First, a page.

A Time for Everything {Part 6}: The Art of Underachieving


Our 2012 Christmas letter provided friends and family with an obligatory update, one paragraph for each member of our family. Allow me to share my portion of the letter:

Marian: Has not been promoted. You might say I’ve actually given up. {George Costanza sweatpants episode anyone?} After four years of graduate school, five-and-a-half years of teaching college students, and five years of schooling my own kids at home, I now do none of the above, a status of which I’m quite proud. I used to refer to myself as a “recovering academic.” Now I refer to myself as a “recovering homeschool mom.”

The reality is: I’m simply recovering from doing more than I could reasonably handle and still maintain sanity. The kids have been in public school for a year now and it has been a blessing, exactly what all of us needed. Slowly I am finding rest and renewal and I don’t plan on adding new endeavors anytime soon. Though my roles as wife, mom, and fledgling manager of our home are plenty, I do enjoy a bit more time to pursue my love of writing, books, solitude, and compulsive furniture rearranging.

In short, I’ve professionalized underachievement and I’d like to share the wealth. There is method to this life of margin, rejecting prodigy-status for your kids, and playing wiffle ball in the backyard.


Keep in mind, this isn’t a how-to blog. Not really. I don’t like to be preachy or offer formulas. But I do want to challenge how we think and feel about certain issues. Actions and patterns don’t stand alone; they’re fueled by what’s going on internally.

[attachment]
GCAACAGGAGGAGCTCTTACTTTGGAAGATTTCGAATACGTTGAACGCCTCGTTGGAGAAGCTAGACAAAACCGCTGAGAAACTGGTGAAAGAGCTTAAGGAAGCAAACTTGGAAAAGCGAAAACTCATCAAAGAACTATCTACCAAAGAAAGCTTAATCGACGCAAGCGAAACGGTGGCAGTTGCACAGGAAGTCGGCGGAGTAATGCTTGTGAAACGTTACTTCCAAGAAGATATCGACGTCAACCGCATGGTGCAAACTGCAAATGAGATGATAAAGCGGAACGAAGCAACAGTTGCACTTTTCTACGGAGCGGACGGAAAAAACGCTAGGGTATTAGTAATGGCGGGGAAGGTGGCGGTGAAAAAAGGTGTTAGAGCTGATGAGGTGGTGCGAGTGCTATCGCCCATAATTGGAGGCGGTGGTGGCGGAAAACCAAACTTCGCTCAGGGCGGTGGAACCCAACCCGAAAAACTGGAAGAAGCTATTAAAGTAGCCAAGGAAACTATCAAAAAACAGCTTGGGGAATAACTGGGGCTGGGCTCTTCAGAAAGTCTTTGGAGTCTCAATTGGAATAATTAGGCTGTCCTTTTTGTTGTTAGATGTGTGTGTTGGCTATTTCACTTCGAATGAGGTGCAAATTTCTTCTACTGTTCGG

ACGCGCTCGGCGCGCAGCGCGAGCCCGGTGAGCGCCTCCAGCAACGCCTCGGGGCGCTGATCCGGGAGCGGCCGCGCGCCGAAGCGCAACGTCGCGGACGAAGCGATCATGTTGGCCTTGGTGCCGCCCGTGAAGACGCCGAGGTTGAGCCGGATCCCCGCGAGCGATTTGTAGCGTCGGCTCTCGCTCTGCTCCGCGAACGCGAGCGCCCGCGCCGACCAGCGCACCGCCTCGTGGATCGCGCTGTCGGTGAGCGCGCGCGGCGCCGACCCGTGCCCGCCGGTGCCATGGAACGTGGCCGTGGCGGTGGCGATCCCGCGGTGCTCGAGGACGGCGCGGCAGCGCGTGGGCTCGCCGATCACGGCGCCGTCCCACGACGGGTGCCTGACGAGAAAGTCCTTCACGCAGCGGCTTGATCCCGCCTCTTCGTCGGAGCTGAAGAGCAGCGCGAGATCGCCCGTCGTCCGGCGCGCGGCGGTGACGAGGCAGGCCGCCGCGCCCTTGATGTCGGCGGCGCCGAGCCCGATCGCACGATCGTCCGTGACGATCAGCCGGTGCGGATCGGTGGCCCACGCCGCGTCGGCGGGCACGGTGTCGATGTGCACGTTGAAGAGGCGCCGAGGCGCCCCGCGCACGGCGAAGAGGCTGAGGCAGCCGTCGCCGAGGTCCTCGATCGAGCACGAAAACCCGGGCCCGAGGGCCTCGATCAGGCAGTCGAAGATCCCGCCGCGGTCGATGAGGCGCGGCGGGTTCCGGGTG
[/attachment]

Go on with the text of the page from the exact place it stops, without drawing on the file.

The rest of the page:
So I’d like to end this series by offering up simple questions. These are the very questions I ask myself or that my husband asks me when we’re trying to decide where to stake down our yeses and our nos.

Here we go.

Am I saying yes out of guilt?

Could my time and energy be better spent elsewhere?

Am I being passively peer-pressured by my overcommitted culture?

Am I saying yes because I’m afraid of what people will think if I say no?

If I say yes to this, what will I say no to?

Example: If I say yes to soccer as an activity for Kid A, there’s a good chance I’m saying no to preparing dinner on the nights of games or practices, eating around the table together, and Kid A having open-ended play on those days. Play that might take the form of a fort in your dining room.